Splenic rupture in the absence of trauma is exceedingly rare. Although atraumatic splenic rupture (ASR) is uncommon, it warrants early recognition due to the potentially fatal consequences and thus should be included in the differential diagnosis of patients with left upper quadrant abdominal pain . A recent systematic review of atraumatic splenic rupture found there to be six major etiological groups: neoplastic processes (30.3%), infectious (27.3%), inflammatory (20.0%), iatrogenic (9.2%), mechanical (6.8%), and normal spleen (6.4%) . ASR of the normal spleen is defined by four criteria: no history of trauma, no evidence of extrasplenic disease known to affect the spleen, no perisplenic adhesions to suggest previous trauma, and normal spleen on gross and histologic exam .
Clinical presentation of ASR mimics traumatic splenic rupture. Abdominal pain, especially in the left upper quadrant, or chest pain with radiation to the left shoulder, caused by subdiaphragmatic irritation, are classic symptoms of splenic pathology. There is often little or no clinical history to suggest splenic pathology, and the diagnosis is often made after imaging, which often includes ultrasonography or CT scan .
There are no definitive guidelines on management of ASR, although it is often modeled after that of traumatic splenic rupture. Treatment may include operative or non-operative therapy, depending upon the patient’s hemodynamic stability and degree of splenic injury. The large amount of fluid within the abdomen could support operative evaluation with exploratory laparotomy. Factors favoring non-operative management in this case included total clinical stability, a soft abdomen, and duration of greater than 24 hours from the inciting event. The American Association for the Surgery of Trauma criteria for degree of splenic injury correlates with failure of conservative treatment. Given that a splenic etiology was not confirmed until the ultrasound after discharge, his injury could not be graded. At the time of follow-up, the subcapsular hematoma measured less than 10% of the surface area, consistent with a grade 1 injury . Even in the setting of non-operative management, surgical teams are often involved or are the primary team managing inpatient surveillance. Work-up in patients with ASR should include studies to rule out the common causes, including neoplastic, infectious, and inflammatory processes. As this patient’s work-up was negative, we conclude that the patient had a normal spleen with ASR and associate the splenic rupture with cocaine use.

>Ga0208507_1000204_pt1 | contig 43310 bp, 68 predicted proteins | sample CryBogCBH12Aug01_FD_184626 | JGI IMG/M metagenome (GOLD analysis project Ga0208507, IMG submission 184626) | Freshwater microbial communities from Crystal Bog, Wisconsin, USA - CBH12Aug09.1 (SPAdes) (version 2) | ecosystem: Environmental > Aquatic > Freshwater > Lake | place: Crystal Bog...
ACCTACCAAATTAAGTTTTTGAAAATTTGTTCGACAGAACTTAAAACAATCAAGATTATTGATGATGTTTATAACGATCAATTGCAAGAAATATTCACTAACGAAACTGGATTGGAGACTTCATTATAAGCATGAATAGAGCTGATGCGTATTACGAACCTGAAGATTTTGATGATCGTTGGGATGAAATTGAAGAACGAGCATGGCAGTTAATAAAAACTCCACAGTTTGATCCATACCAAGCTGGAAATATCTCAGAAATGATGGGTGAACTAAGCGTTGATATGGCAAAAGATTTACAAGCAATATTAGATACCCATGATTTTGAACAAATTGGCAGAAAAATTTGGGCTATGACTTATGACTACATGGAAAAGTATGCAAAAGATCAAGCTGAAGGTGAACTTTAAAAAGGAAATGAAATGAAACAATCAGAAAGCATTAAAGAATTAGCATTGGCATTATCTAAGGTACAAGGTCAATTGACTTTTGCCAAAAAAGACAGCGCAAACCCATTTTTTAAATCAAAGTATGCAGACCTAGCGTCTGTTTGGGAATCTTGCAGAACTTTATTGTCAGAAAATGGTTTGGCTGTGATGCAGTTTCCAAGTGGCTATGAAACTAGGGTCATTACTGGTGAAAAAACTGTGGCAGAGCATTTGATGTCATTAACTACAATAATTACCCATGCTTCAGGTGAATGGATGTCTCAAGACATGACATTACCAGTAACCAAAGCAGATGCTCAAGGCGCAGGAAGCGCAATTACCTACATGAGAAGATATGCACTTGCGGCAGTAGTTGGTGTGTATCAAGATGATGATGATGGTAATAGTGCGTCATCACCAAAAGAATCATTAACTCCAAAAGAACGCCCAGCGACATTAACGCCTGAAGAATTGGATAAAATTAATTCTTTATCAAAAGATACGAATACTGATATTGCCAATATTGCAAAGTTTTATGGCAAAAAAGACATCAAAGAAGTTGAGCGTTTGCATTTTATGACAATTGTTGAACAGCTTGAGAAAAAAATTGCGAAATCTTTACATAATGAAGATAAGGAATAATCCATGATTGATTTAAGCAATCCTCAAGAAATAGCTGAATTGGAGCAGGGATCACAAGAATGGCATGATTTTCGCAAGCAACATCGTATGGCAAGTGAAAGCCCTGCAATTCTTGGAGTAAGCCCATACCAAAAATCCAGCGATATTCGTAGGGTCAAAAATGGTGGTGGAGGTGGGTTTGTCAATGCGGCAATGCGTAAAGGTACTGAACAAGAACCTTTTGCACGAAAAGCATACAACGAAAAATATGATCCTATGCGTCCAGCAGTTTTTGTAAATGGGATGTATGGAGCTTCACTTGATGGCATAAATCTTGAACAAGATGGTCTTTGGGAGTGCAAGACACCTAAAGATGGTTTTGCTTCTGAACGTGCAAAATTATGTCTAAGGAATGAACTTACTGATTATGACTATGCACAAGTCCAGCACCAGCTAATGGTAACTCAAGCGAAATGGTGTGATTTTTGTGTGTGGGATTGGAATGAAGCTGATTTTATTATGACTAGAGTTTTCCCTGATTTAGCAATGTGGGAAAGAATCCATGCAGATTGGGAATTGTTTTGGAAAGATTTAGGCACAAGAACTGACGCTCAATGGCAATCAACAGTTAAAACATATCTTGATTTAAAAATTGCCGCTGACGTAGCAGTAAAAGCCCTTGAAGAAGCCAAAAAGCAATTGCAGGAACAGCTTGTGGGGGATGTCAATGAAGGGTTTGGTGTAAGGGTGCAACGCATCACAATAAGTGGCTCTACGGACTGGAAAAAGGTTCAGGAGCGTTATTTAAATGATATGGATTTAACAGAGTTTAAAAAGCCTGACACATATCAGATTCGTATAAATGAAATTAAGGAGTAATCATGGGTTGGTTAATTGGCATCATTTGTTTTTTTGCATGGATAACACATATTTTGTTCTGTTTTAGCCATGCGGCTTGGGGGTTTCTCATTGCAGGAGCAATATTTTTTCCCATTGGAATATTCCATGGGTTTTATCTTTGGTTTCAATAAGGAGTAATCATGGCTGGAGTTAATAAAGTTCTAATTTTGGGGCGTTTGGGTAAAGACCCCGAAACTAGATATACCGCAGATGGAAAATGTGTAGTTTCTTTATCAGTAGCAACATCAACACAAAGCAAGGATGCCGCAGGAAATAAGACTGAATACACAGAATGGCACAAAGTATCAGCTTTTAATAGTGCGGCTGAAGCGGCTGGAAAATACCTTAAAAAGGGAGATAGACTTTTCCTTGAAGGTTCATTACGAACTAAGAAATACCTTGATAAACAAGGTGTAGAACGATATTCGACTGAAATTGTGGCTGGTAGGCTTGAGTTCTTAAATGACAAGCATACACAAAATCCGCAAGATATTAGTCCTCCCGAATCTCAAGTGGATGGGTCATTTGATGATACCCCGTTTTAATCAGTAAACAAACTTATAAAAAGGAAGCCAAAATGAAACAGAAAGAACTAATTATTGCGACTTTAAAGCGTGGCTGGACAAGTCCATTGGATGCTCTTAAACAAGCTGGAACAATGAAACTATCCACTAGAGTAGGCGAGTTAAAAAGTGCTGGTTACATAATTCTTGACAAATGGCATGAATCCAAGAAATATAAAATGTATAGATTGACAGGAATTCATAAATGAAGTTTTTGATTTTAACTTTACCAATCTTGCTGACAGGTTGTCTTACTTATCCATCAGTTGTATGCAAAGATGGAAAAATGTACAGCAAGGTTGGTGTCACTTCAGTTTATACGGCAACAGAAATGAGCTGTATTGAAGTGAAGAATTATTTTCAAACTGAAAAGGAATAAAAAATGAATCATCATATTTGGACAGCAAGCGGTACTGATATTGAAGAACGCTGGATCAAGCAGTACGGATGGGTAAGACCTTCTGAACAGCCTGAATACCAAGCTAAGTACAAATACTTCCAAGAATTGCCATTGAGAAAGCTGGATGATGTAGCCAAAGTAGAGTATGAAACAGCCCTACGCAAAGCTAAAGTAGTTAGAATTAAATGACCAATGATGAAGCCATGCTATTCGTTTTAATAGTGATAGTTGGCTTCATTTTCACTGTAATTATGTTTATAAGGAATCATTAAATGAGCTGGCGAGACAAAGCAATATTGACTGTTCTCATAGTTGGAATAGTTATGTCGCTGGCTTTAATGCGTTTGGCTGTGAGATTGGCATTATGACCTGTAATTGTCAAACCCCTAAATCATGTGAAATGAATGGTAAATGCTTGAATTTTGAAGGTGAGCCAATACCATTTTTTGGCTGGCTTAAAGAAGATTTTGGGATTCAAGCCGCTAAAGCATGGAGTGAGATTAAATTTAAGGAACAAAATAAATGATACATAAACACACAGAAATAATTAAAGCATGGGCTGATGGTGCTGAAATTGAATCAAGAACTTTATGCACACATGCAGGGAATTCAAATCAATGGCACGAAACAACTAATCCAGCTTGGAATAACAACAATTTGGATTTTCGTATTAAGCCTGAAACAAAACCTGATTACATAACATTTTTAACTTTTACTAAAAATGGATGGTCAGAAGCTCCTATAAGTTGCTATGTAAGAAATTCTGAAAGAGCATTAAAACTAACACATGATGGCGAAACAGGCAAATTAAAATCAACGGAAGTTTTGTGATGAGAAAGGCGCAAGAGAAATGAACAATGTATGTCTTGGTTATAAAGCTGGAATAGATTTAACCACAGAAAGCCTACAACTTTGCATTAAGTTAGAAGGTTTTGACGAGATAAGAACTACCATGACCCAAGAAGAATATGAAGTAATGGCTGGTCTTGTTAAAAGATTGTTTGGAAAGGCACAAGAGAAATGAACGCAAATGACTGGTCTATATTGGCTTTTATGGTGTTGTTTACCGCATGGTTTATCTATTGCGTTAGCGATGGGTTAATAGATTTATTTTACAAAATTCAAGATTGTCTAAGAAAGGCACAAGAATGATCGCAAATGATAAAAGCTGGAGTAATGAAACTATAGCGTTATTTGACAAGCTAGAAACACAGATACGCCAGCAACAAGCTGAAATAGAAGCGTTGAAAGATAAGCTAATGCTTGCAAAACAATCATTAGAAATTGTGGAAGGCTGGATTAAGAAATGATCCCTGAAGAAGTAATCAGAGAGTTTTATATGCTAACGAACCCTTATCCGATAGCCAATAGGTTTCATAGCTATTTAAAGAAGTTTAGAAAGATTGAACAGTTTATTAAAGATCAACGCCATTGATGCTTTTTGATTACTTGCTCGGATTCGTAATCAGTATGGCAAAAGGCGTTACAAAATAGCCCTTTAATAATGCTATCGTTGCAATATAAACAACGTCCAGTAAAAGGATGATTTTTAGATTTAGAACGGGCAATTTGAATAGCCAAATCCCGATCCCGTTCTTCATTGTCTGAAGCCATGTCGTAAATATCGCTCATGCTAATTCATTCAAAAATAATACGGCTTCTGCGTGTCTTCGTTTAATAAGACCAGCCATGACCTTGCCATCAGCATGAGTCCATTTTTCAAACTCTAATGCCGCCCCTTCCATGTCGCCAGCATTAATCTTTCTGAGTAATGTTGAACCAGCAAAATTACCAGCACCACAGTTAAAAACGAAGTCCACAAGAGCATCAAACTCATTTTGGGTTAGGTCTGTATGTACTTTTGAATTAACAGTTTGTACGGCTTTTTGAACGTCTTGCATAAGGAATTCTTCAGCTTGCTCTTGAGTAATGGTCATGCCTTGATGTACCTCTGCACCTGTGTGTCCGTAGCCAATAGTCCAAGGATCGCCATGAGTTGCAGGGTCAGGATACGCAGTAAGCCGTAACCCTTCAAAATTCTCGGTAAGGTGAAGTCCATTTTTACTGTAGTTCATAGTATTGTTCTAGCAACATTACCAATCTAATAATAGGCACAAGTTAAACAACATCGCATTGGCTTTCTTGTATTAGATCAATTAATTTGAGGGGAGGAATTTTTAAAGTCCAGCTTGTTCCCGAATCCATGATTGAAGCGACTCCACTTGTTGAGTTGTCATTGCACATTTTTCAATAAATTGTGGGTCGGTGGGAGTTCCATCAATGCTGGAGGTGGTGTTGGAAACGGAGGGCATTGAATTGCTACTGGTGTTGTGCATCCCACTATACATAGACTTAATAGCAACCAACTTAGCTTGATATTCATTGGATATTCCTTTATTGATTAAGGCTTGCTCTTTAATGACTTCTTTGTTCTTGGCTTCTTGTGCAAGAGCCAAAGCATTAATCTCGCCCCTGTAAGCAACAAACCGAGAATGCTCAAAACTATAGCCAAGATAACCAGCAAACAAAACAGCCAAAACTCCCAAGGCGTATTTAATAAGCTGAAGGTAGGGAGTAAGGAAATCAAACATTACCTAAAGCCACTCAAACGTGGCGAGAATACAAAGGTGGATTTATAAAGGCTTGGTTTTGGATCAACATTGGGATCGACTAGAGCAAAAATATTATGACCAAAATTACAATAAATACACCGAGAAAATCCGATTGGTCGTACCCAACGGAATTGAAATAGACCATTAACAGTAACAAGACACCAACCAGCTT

Cocaine use remains epidemic and is associated with a wide range of medical complications. The well-studied physiologic effects of cocaine include increased norepinephrine reuptake with sustained alpha-adrenergic receptor stimulation and resultant vasoconstriction. Cocaine-associated vasoconstriction was shown to transiently reduce splenic volume on average by 20% . This vasoconstriction transiently elevates blood pressure. In addition, increased abdominal venous pressure due to cough could suggest an inciting event for splenic hemorrhage in this patient. This has been previously described in a case report of a patient with hemoperitoneum after ingestion of cocaine and associated acute emesis; however, no etiologic source or evidence of underlying pathology was found .
Splenic infarction following cocaine use is rare but has been described, particularly in patients with sickle hemoglobinopathies . It is plausible that cocaine-associated splenic hematoma or rupture results from transient vasospasm with subsequent bleeding into the infarcted area. Secondary infection of the infarcted spleen with resultant sepsis and death has also been detailed .
While the use of cocaine causing hematoma of the spleen has been described , this case is the first report of a case that details hemoperitoneum caused by ASR following cocaine use. Although uncommon, the potential for death due to splenic rupture warrants awareness and highlights the importance of a social history in patients presenting with acute abdominal pain.
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